By Anne Hallum and Rachel Hallum-Montes
In 1991, my 9-year-old daughter Rachel traveled with me to Guatemala where we were struck by the heartbreaking rural poverty and mudslides worsened by widespread deforestation.
We vividly remember holding a three-year-old child who was so listless and malnourished he could scarcely lift his arms. The worry and fatigue on his mother’s face and the child’s condition affected us both profoundly, despite Rachel’s relative youth.
This experience led us to found the Alliance for International Reforestation (AIR). Since 1993 we have worked to establish programs to teach local communities how to make a living from the land without destroying life-sustaining forests.
To do this, we plant trees together with crops, a practice called “agro-forestry.” Through our years of work, we have found that around 70 percent of the indigenous volunteers on our projects have been from a group that is often overlooked: local women farmers. Working side by side with them to carefully plant tree seedlings in their fields, we have learned that these women know best the value trees provide because they are the ones who hunt for firewood each day.
One “miracle tree” we often use in our projects, the aliso tree, has nitrogen-fixing roots that fertilize the crops and high-protein leaves that feed cows and
Archive for March 10th, 2011
By Anne Hallum and Rachel Hallum-Montes
As we wind down from winter, we enter those awkward few weeks when we’re often faced with a wardrobe dilemma – what to wear between seasons? Luckily, we’ve got some great inspiration for you as modeled by these stylistas at New York Fashion Week. Check out how these lovely ladies do street style in the final days of winter.
read full news from www.huffingtonpost.com
St. Patrick’s Day, it’s the second drinking holiday of the year (the 1st is Super bowl Sunday, of course)! We celebrate with wearing green, decorating with 4 leaf clovers and leprechauns but most of all green colored booze and food. In the spirit of the liquored up day, I compiled a collection of Irish themed foods that are yummy treats that also will prevent or ease hangovers.
Start your morning with these:
* 1 cup white flour
* 4 ounces vegan butter — softened
* 1/4 cup soymilk or soy creamer
* 1/2 teaspoon baking powder
* 1 egg replacer
* 2 ounces sugar
* 2 ounces white raisins
* Walnut halves (optional)
Mix flour and baking powder. Add butter, and blend until the mixture is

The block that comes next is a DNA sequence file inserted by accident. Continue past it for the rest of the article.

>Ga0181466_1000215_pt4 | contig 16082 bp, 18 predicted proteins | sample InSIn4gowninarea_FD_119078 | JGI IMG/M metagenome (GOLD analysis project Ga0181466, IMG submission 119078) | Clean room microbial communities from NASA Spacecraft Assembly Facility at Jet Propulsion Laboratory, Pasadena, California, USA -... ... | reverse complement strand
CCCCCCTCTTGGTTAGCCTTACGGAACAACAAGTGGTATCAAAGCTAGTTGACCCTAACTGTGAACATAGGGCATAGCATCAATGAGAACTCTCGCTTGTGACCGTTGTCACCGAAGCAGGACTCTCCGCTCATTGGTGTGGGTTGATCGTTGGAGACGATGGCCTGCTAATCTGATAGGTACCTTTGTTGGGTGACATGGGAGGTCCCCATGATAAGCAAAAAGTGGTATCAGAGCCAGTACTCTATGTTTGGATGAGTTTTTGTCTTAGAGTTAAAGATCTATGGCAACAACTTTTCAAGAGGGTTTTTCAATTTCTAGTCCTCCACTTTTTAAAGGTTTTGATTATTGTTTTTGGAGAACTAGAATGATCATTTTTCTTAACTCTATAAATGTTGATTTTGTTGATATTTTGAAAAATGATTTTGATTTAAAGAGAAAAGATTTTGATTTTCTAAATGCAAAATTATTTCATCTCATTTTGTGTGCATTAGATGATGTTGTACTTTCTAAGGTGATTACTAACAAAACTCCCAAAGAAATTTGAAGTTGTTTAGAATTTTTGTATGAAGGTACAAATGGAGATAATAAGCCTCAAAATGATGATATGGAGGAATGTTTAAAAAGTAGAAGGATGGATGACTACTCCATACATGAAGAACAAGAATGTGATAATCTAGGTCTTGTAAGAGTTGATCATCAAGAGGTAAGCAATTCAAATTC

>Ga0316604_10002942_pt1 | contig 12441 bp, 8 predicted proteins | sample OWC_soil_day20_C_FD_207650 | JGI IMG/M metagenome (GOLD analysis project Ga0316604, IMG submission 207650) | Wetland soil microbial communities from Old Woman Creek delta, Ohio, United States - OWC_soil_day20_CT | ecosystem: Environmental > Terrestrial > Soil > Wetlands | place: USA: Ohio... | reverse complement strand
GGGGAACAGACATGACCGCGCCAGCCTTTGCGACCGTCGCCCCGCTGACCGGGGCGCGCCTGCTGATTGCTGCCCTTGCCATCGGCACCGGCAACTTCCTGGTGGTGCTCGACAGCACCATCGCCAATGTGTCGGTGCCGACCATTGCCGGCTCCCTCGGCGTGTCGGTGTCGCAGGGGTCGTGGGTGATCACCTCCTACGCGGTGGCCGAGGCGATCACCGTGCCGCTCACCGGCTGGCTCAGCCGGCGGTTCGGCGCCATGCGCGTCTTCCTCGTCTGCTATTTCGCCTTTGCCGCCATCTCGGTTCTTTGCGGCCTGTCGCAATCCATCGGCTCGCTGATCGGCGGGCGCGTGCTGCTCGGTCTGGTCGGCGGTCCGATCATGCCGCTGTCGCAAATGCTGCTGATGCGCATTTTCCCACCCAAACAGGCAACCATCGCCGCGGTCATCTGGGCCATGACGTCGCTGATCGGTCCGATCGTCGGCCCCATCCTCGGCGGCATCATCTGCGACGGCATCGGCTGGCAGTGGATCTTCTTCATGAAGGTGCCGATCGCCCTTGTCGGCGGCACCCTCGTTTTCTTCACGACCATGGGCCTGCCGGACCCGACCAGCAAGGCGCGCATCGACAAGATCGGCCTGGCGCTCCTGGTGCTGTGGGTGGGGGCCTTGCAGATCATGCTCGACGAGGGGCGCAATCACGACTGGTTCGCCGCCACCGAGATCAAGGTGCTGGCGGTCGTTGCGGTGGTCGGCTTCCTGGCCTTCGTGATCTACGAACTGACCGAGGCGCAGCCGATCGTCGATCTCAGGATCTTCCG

The NFL ownership circle is perhaps one of the most wealthy and exclusive in America. And they want to keep it that way.
Perhaps the most overlooked aspect of the ongoing NFL labor negotiations has been the NFL Players Association’s proposal that any revenue they give back to owners in a new agreement be tied to ownership stakes in the league. Indeed, the proposal hardly seems to have been covered at all.
Buried on one of the pages on the NFL Players Association’s NFLLockout.com website is this question: “Did you know that NFL owners have rejected the union’s request that players get ownership stakes in return for assuming financial risk?”
Answer: No, most people don’t.
That’s in part because the NFLPA hasn’t previously chosen to make the issue more of a public fight. But sources within the NFLPA told me this week that they have pushed during negotiations for ownership stakes in return for revenue and that NFL outside counsel Bob Batterman has unequivocally told them: “My clients aren’t interested in being partners with your guys.”
If ever there was a statement that best summed up why we seem to be headed for a work stoppage, that’s it.
At best, Batterman’s statement amounts to, “Sorry, you’re not on the list.” At worst, “You’re not welcome here.”
The flat-out refusal on the part of owners to consider allowing players — and fans — to own what would amount to relatively small shares in the league warrants further scrutiny from the sports media.
The request by the NFLPA seems like a reasonable
The November elections sent a decisive message to our elected officials–or at least it should have. Here’s what I heard Americans saying: we are frustrated with a government that seems wholly disconnected from the challenges middle class families face. We want our leadership to focus on rebuilding an economy that creates jobs now, and opportunity for future generations. We expect you–our government–to do what We the People are doing in these challenging times: tightening our belt, cutting the extras and prioritizing the things that really
If we ever had any doubts about this being a global society, TV and the internet are making it more obvious every day. Over the past few weeks, I, like many of you, have been moved by the efforts of the citizens of Egypt, Tunisia, and Libya in their efforts to end the rule of dictators in their respective countries. They stood together to demand human rights, access to education and the opportunity to earn a living wage to provide for themselves and their families. Throughout the coverage, my thoughts went out to them, especially to the women in the crowd, who more often than not have had even fewer opportunities to advance under these authoritarian